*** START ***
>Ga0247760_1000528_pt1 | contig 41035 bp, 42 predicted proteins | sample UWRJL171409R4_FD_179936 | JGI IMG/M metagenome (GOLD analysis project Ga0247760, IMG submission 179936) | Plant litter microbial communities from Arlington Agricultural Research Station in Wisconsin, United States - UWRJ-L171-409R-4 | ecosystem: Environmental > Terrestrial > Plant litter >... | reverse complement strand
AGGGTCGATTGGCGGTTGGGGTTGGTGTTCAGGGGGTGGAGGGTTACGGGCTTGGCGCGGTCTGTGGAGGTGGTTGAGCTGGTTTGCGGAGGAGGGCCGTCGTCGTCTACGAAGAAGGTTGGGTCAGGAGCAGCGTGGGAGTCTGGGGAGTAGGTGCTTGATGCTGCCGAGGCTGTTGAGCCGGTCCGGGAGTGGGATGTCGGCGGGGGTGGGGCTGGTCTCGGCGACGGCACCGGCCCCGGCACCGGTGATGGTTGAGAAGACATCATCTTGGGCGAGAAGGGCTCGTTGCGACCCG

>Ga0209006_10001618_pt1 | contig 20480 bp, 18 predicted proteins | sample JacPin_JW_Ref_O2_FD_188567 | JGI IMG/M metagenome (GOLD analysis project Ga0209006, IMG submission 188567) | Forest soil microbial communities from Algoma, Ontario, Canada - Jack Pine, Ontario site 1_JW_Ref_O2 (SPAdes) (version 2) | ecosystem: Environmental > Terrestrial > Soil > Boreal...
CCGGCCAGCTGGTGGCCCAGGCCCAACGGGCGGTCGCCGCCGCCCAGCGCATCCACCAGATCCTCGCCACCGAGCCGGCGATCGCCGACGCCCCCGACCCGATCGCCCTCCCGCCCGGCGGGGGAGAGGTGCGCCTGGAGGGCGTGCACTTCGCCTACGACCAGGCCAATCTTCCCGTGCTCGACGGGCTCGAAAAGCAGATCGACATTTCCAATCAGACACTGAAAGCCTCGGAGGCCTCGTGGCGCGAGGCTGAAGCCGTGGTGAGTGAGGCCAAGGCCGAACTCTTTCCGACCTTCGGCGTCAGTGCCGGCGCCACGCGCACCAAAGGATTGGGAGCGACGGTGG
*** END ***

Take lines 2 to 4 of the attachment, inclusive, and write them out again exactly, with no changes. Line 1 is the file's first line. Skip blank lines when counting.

AGGGTCGATTGGCGGTTGGGGTTGGTGTTCAGGGGGTGGAGGGTTACGGGCTTGGCGCGGTCTGTGGAGGTGGTTGAGCTGGTTTGCGGAGGAGGGCCGTCGTCGTCTACGAAGAAGGTTGGGTCAGGAGCAGCGTGGGAGTCTGGGGAGTAGGTGCTTGATGCTGCCGAGGCTGTTGAGCCGGTCCGGGAGTGGGATGTCGGCGGGGGTGGGGCTGGTCTCGGCGACGGCACCGGCCCCGGCACCGGTGATGGTTGAGAAGACATCATCTTGGGCGAGAAGGGCTCGTTGCGACCCG

>Ga0209006_10001618_pt1 | contig 20480 bp, 18 predicted proteins | sample JacPin_JW_Ref_O2_FD_188567 | JGI IMG/M metagenome (GOLD analysis project Ga0209006, IMG submission 188567) | Forest soil microbial communities from Algoma, Ontario, Canada - Jack Pine, Ontario site 1_JW_Ref_O2 (SPAdes) (version 2) | ecosystem: Environmental > Terrestrial > Soil > Boreal...
CCGGCCAGCTGGTGGCCCAGGCCCAACGGGCGGTCGCCGCCGCCCAGCGCATCCACCAGATCCTCGCCACCGAGCCGGCGATCGCCGACGCCCCCGACCCGATCGCCCTCCCGCCCGGCGGGGGAGAGGTGCGCCTGGAGGGCGTGCACTTCGCCTACGACCAGGCCAATCTTCCCGTGCTCGACGGGCTCGAAAAGCAGATCGACATTTCCAATCAGACACTGAAAGCCTCGGAGGCCTCGTGGCGCGAGGCTGAAGCCGTGGTGAGTGAGGCCAAGGCCGAACTCTTTCCGACCTTCGGCGTCAGTGCCGGCGCCACGCGCACCAAAGGATTGGGAGCGACGGTGG